FTA does not know the full extent to which grantees' noncompliance with federal requirements is putting federal dollars at risk because it is not effectively using an established information system intended to track the resolution of oversight findings. This system has the potential to be a useful tool in tracking compliance, identifying problems, and even assessing the effectiveness of the FTA oversight program in meeting performance standards. Currently, however, the system is not updated by regional staff as required, nor is it used by headquarters officials to help manage or monitor the oversight activities of FTA's regional staff - leaving FTA susceptible to, and unable to quickly respond to, situations in any of its regional offices that might compromise good oversight. FTA officials say they are currently working to improve this system.

Background

FTA provides financial assistance to states and localities to develop, operate, maintain, and improve mass transit systems. Since 1964, over $85 billion in mass transit grants has been distributed to states and local transit agencies. In fiscal year 1997, FTA provided more than $4.5 billion to over 600 grantees. FTA currently oversees about $42 billion in active grants. Recipients of FTA grants must comply with applicable federal statutes and regulations. Grantees certify to FTA that they have the ability and intention to meet all of the requirements placed upon them. For exaxnple, all grant recipients must safeguard their federal investment by (1) keeping accurate and current records on the use of federal funds and (2) adequately controlling cash flow and inventory. Grantees must also make several certifications to FTA, including that they (1) have the ability to provide satisfactory continuing control and maintenance of FTA's property, (2) will purchase required inventory competitively, and (3) will follow "Buy American" provisions. (Details on these and other certifications are contained in app. I.)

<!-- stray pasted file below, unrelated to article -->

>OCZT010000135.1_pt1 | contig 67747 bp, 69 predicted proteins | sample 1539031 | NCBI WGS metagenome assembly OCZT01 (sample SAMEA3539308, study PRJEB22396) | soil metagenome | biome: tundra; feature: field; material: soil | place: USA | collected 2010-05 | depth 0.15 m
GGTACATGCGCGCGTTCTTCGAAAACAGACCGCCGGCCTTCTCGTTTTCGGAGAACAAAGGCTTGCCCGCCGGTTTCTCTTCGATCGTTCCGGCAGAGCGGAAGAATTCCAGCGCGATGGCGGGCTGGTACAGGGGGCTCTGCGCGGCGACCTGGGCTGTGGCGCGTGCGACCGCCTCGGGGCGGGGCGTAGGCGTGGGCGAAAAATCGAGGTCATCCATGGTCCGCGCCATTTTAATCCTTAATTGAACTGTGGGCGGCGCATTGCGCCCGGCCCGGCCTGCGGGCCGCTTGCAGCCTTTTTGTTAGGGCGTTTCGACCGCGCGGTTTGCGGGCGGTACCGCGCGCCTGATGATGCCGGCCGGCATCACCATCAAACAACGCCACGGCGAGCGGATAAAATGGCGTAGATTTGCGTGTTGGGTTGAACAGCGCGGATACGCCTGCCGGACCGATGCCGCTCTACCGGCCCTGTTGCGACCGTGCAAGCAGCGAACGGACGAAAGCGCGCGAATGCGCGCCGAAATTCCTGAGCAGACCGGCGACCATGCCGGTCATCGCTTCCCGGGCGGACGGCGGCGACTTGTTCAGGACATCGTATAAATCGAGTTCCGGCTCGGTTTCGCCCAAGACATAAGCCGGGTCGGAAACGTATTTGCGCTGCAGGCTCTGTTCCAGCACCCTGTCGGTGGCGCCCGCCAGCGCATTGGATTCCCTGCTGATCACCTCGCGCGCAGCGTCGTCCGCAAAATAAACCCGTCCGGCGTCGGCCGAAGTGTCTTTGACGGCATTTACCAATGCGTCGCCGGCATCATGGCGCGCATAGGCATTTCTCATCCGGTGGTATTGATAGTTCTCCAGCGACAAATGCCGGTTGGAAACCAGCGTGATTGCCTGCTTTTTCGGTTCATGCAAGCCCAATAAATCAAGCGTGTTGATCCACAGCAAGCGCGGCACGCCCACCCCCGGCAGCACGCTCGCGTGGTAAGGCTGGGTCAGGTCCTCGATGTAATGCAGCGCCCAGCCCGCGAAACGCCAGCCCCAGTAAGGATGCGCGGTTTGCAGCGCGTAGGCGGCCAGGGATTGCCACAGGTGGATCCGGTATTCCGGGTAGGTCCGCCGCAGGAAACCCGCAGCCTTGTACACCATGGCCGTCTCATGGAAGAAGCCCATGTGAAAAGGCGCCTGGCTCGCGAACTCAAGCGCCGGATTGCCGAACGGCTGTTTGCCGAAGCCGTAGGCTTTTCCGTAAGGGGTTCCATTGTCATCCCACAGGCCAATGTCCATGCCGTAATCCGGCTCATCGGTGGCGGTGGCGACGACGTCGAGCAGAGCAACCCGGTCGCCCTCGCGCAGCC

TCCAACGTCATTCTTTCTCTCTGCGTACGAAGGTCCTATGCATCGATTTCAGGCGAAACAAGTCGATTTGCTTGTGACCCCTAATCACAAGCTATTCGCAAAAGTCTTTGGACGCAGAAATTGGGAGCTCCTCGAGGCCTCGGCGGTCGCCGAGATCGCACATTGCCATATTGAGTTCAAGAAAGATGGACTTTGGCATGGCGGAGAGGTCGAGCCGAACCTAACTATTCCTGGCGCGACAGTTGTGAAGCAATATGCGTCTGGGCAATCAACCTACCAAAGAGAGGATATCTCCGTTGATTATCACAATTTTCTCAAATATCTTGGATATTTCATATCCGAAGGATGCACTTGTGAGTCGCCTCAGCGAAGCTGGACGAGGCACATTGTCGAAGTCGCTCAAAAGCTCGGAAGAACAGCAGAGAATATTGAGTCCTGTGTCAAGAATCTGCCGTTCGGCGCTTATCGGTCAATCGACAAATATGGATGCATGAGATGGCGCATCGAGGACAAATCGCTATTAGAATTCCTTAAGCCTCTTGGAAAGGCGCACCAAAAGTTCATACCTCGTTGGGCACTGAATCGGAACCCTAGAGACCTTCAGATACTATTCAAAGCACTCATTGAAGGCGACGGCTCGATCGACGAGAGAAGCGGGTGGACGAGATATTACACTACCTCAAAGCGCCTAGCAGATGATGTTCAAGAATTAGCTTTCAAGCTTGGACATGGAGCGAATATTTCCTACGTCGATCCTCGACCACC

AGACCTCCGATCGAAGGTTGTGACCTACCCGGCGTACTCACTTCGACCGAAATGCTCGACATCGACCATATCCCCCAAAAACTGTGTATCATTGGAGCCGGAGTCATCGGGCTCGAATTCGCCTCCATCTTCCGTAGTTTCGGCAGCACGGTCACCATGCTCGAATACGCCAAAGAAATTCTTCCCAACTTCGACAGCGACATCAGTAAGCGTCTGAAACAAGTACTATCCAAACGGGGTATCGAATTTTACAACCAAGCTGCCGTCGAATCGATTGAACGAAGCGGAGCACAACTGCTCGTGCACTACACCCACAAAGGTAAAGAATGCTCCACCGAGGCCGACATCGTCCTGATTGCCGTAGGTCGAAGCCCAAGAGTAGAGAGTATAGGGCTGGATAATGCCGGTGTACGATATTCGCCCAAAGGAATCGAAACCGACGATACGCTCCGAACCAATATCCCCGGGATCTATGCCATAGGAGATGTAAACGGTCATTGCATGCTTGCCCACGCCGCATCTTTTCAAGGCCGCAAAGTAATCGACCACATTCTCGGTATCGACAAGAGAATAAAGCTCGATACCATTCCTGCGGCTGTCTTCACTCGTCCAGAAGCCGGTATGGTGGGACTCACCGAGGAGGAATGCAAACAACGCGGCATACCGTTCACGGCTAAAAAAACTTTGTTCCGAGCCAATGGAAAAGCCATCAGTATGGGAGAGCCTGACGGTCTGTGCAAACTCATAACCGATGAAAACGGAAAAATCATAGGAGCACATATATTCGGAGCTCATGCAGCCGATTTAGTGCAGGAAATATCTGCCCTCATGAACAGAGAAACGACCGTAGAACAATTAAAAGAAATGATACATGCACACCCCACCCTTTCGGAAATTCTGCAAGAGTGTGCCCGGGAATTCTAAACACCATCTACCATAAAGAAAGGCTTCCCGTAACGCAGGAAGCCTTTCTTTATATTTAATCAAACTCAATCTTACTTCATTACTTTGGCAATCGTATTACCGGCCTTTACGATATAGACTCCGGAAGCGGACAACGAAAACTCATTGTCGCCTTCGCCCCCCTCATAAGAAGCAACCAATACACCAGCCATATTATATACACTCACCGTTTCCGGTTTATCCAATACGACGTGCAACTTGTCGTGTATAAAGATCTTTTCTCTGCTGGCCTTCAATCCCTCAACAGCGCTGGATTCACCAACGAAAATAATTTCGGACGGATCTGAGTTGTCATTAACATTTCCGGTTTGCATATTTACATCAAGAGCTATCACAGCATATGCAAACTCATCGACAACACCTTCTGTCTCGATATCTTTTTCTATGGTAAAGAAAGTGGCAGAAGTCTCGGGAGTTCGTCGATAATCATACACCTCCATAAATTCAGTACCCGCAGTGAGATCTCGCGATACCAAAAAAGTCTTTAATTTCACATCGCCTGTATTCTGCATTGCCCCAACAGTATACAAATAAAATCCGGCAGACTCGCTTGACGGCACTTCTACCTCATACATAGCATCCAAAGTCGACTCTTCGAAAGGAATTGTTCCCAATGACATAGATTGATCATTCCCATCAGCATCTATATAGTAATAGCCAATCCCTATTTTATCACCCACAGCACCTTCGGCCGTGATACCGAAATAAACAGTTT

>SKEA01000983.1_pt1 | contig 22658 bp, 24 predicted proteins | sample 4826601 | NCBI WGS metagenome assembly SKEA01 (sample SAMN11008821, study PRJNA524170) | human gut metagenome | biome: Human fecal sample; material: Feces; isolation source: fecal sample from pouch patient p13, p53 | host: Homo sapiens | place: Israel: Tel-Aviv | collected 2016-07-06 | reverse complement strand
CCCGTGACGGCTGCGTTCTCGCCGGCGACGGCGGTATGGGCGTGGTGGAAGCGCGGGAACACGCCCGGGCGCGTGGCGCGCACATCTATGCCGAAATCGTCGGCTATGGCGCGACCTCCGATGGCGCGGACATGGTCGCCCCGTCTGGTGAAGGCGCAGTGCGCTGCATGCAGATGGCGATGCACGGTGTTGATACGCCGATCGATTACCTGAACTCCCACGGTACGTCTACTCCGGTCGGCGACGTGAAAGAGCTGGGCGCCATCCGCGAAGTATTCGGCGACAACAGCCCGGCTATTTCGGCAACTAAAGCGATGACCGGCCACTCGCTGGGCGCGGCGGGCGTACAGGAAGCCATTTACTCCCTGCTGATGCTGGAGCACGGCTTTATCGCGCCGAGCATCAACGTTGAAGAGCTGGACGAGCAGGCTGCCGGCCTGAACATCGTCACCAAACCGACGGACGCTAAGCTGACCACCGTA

Whereas grantees are responsible for the day-to-day management of their grants, FTA is responsible for overseeing grantees' compliance with federal requirements and ensuring the proper use of federal transit funds. FTA headquarters, through its Office of Oversight staff of 17, is responsible for developing policy and procedures for carrying out grants management oversight. FTA carries out these responsibilities primarily through approximately 70 staff located in 10 regional offices throughout the United States. (Fig. 1 shows the location of each regional office and the states each region encompasses.) Each regional office is responsible for overseeing anywhere from 28 to 116 grantees and 172 to 872 grants. (See app. II for a list of FTA's current grant allocations, by FTA region). FTA's

Office of Oversight is responsible for ensuring that regional office staff implement grants management oversight policies and procedures in a similar and consistent manner.

Figure 1: FTA's 10 Regions

Map Deleted From Text]

FTA uses a number of "tools" to oversee federal grantees, these tools and their main purpose.

1] Section 5307 of title 49 requires that comprehensive performance reviews be performed at least once every 3 years on grantees who receive funds under this section. Currently, section 5307 grantees receive approximately 89% of all FTA funds.

FTA also has several enforcement tools to… [END OF PREVIEW]